No. An employer claiming this credit cannot also take a deduction for the portion of qualified start-up costs equal to the determined credit amount. Although this is strictly a tax question, it appears that start-up costs that exceed the credit limits are eligible for a deduction.
Additional Examples: Start-up Credit
Jack Flash is the sole owner (and only employee) of Jack Flash Consulting. Jack establishes an Individual(k)™ plan and pays a third-party administrator $1,000 to supply the plan document and to administer the plan. What credit is available to Jack for these plan start-up costs? None. An employer must have at least one non-HCE to be eligible for the start-up credit.
Acme Company started a 401(k) plan in 2023 and has 75 employees who made at least $5,000 in the prior year. Acme Company’s tax advisor has determined that start-up costs for the year total $12,000.1 The start-up tax credit is 50% of start-up costs ($6,000) or $5,000, whichever is less. So Acme Company’s credit for 2023 is $5,000. Acme Company cannot carry over the $2,000 in unused costs ($12,000 in actual plan costs minus $10,000 in plan costs that could be used for the credit) into the 2024 tax year. Instead, Acme Company may use only the actual 2024 start-up costs (e.g., administration and education) to determine the 2024 credit.
1These costs merely illustrate the credit calculation and do not reflect typical costs.
Additional Examples: Employer Contribution Credit
Jan Jones owns Flagstaff Consulting, which is a subchapter S corporation. Flagstaff has 10 employees in addition to Jan, who pays herself $30,000 in W-2 wages (and $500,000 in dividend compensation). Her five consultants each make more than $200,000 per year in 2023. Her other five employees each earn between $50,000 and $90,000. Because 2023 was such a profitable year, Jan establishes a SEP plan and gives each employee a 10% contribution. In addition to a possible start-up credit, Flagstaff is also eligible for the employer contribution credit. How much will it be?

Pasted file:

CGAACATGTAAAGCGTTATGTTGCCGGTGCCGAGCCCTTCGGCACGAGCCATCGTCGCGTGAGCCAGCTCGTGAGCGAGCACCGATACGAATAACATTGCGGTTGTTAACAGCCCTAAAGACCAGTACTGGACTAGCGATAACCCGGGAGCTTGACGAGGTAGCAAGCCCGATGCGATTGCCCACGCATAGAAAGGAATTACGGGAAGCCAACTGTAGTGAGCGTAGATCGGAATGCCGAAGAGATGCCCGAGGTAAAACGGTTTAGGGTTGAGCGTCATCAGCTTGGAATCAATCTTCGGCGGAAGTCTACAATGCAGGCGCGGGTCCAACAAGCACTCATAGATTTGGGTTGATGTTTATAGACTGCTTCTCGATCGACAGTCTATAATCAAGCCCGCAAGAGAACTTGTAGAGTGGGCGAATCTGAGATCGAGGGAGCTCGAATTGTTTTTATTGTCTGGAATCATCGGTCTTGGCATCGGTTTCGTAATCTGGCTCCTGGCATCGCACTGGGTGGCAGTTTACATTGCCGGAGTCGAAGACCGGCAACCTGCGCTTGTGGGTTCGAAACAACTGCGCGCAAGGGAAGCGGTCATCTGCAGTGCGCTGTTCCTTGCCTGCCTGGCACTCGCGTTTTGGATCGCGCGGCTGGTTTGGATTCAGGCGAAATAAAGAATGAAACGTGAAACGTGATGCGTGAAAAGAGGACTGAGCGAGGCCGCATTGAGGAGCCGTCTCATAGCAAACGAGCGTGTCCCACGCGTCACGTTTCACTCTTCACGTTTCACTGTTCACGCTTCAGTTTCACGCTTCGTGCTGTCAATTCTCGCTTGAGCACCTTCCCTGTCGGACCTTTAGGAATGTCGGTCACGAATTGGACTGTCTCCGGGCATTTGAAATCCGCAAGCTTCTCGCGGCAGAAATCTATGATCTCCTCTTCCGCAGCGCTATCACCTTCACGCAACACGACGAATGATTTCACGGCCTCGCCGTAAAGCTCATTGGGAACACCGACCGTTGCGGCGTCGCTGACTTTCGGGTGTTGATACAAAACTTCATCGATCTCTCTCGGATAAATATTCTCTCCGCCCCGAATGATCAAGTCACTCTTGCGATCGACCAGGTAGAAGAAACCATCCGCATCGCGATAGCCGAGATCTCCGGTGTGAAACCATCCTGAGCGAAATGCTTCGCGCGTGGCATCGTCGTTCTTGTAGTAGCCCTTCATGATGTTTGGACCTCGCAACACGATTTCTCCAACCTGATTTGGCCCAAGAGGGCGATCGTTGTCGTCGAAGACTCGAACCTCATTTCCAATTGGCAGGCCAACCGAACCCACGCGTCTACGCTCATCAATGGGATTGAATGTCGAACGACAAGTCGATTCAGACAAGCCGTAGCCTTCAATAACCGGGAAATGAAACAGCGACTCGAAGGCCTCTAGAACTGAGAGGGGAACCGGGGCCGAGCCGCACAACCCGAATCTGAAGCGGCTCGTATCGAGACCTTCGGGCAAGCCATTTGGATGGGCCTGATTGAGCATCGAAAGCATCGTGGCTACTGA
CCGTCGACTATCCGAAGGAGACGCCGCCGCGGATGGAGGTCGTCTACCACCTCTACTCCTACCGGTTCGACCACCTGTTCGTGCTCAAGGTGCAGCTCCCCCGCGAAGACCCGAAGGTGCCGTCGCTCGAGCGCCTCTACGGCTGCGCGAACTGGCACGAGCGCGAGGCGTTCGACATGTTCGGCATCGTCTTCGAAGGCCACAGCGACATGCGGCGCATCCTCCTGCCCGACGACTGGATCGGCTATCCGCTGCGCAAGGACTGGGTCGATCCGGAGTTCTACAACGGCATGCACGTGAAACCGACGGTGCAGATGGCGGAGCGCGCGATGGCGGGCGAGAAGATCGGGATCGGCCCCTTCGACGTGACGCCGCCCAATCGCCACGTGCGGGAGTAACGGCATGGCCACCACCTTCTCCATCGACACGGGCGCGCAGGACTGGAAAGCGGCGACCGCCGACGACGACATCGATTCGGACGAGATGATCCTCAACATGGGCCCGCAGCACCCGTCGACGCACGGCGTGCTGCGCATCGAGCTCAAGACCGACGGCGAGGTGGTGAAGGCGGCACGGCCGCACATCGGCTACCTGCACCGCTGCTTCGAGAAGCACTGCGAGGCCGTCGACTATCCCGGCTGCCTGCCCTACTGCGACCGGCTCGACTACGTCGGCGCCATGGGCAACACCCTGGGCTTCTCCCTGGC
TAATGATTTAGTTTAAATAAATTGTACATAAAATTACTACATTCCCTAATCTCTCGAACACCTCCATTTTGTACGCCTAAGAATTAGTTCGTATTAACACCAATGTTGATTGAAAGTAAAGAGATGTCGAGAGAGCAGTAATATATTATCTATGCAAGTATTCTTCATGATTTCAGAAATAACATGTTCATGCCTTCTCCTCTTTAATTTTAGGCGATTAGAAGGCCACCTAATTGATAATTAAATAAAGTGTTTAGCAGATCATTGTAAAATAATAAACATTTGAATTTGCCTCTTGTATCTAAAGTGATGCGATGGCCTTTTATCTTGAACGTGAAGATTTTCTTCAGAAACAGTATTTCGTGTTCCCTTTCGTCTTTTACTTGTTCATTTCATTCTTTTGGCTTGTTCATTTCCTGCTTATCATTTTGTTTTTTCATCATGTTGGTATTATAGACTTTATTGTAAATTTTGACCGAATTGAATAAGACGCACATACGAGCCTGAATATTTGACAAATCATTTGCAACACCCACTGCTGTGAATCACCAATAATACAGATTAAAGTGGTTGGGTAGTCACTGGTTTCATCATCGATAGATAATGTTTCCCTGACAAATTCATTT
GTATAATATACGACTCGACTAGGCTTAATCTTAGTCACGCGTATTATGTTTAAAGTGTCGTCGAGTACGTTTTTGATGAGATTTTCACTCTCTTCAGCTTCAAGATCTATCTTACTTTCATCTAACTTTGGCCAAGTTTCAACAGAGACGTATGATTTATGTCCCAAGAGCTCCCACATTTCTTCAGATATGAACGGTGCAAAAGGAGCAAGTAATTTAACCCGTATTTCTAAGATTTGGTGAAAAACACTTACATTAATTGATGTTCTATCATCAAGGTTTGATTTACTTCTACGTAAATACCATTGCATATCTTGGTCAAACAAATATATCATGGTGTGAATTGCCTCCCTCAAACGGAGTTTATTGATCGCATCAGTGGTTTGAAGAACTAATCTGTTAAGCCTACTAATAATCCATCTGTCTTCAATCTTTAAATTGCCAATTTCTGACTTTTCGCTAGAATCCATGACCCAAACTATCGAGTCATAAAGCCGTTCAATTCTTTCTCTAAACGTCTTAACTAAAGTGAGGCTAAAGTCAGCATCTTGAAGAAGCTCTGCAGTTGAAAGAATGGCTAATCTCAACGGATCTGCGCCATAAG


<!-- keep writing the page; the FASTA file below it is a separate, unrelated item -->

The contributions to those earning more than $100,000 cannot be considered, so only contributions to those earning less than that amount are used. The contributions for the five employees earning up to $90,000 range between $5,000 and $9,000. But only the first $1,000 can be considered for the credit. In addition, although Jan’s total compensation is well over $100,000, her W-2 compensation—which is her only income that is subject to FICA withholding—is only $30,000. So, her $3,000 (10% of $30,000) SEP contribution is also considered, but only up to the credit limit of $1,000. Because Flagstaff has no more than 50 employees, it is eligible for a 100% credit on the first $1,000 of 2023 contributions made to the six Flagstaff workers who earned less than $100,000 in FICA wages. So Flagstaff’s employer contribution credit for 2023 is $6,000.
Angel Angle Iron Corporation has 95 employees. Angel’s HR Director is pleased: because the company has fewer than 100 employees, it qualifies for the 100% employer contribution credit for the plan’s first year. But she realizes that the credit is 100% of a much-reduced amount because Angel has more than 50 employees.
Let’s assume that Angel makes a total of $60,000 in eligible employer contributions. (No contributions over $1,000 to any one individual and no contributions to anyone earning over $100,000—can be taken into account.) This $60,000 must be reduced by the number of employees exceeding the 50-employee limit (45 employees), which is then multiplied by 2%.
Employer contribution credit = $60,000 reduced by [$60,000 X (45 X 2%)] =
$60,000 – [$60,000 X 90%] =
$60,000 – $54,000 = $6,000
Although this credit is still available for employers that start a new retirement plan and that make contributions to employees, the phase-out rules for employers with more than 50 employees reduce the available credit.
The increased credit for plan start-up costs and the new credit for employer contributions for start-up plans give employers a chance to adopt a new plan with little or no out-of-pockets expenses for the first few years. These incentives could be enough to nudge them to establish a plan. But as some of these examples illustrate, even a seemingly straightforward provision can get complicated. While it may be helpful to point out the many advantages presented by the new rules, the details of applying the rules and actually filing for the credit should be left to tax professionals.
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(03/2023) - This information reflects our understanding based on our analysis and information available as of the date of this publication. Additional guidance provided may affect the accuracy of this content. This material is for informational purposes only and is not intended—nor should it be relied on—as legal, tax, or accounting advice. You should consult with your own competent legal, tax, or accounting advisors.